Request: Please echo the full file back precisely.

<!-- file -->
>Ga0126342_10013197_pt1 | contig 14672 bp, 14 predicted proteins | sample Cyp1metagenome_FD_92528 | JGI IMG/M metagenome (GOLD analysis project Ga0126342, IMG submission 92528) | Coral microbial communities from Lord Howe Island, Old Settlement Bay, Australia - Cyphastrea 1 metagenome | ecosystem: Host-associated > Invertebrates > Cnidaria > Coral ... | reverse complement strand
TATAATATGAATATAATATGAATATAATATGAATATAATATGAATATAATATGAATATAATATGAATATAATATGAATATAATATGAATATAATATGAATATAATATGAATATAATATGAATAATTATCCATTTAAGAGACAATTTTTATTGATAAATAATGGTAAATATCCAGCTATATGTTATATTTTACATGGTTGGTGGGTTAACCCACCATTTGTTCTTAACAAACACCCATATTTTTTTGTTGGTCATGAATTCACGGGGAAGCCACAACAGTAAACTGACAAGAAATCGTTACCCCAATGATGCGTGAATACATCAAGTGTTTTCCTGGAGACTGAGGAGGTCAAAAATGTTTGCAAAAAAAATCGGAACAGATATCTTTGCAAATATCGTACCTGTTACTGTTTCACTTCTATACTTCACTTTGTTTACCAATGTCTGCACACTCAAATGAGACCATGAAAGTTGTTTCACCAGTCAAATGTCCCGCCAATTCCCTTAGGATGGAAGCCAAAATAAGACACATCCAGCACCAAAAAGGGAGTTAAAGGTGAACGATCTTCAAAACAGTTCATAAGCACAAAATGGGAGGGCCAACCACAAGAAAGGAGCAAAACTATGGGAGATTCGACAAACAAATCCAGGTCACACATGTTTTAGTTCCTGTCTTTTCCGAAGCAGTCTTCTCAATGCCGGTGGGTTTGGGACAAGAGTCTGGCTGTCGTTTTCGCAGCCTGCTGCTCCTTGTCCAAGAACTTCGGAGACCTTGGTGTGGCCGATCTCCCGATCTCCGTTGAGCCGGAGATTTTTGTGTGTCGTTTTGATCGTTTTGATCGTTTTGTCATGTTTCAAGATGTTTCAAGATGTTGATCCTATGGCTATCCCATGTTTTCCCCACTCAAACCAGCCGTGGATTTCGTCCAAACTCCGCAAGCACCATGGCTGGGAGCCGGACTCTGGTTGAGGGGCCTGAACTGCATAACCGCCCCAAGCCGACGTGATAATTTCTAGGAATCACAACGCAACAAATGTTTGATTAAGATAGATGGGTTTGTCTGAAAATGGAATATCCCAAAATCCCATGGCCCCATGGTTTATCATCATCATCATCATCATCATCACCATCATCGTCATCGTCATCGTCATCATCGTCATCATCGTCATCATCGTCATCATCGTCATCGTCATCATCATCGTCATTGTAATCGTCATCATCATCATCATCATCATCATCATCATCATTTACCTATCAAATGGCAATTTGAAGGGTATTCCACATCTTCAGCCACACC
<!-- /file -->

>Ga0126342_10013197_pt1 | contig 14672 bp, 14 predicted proteins | sample Cyp1metagenome_FD_92528 | JGI IMG/M metagenome (GOLD analysis project Ga0126342, IMG submission 92528) | Coral microbial communities from Lord Howe Island, Old Settlement Bay, Australia - Cyphastrea 1 metagenome | ecosystem: Host-associated > Invertebrates > Cnidaria > Coral ... | reverse complement strand
TATAATATGAATATAATATGAATATAATATGAATATAATATGAATATAATATGAATATAATATGAATATAATATGAATATAATATGAATATAATATGAATATAATATGAATATAATATGAATAATTATCCATTTAAGAGACAATTTTTATTGATAAATAATGGTAAATATCCAGCTATATGTTATATTTTACATGGTTGGTGGGTTAACCCACCATTTGTTCTTAACAAACACCCATATTTTTTTGTTGGTCATGAATTCACGGGGAAGCCACAACAGTAAACTGACAAGAAATCGTTACCCCAATGATGCGTGAATACATCAAGTGTTTTCCTGGAGACTGAGGAGGTCAAAAATGTTTGCAAAAAAAATCGGAACAGATATCTTTGCAAATATCGTACCTGTTACTGTTTCACTTCTATACTTCACTTTGTTTACCAATGTCTGCACACTCAAATGAGACCATGAAAGTTGTTTCACCAGTCAAATGTCCCGCCAATTCCCTTAGGATGGAAGCCAAAATAAGACACATCCAGCACCAAAAAGGGAGTTAAAGGTGAACGATCTTCAAAACAGTTCATAAGCACAAAATGGGAGGGCCAACCACAAGAAAGGAGCAAAACTATGGGAGATTCGACAAACAAATCCAGGTCACACATGTTTTAGTTCCTGTCTTTTCCGAAGCAGTCTTCTCAATGCCGGTGGGTTTGGGACAAGAGTCTGGCTGTCGTTTTCGCAGCCTGCTGCTCCTTGTCCAAGAACTTCGGAGACCTTGGTGTGGCCGATCTCCCGATCTCCGTTGAGCCGGAGATTTTTGTGTGTCGTTTTGATCGTTTTGATCGTTTTGTCATGTTTCAAGATGTTTCAAGATGTTGATCCTATGGCTATCCCATGTTTTCCCCACTCAAACCAGCCGTGGATTTCGTCCAAACTCCGCAAGCACCATGGCTGGGAGCCGGACTCTGGTTGAGGGGCCTGAACTGCATAACCGCCCCAAGCCGACGTGATAATTTCTAGGAATCACAACGCAACAAATGTTTGATTAAGATAGATGGGTTTGTCTGAAAATGGAATATCCCAAAATCCCATGGCCCCATGGTTTATCATCATCATCATCATCATCATCACCATCATCGTCATCGTCATCGTCATCATCGTCATCATCGTCATCATCGTCATCATCGTCATCGTCATCATCATCGTCATTGTAATCGTCATCATCATCATCATCATCATCATCATCATCATTTACCTATCAAATGGCAATTTGAAGGGTATTCCACATCTTCAGCCACACC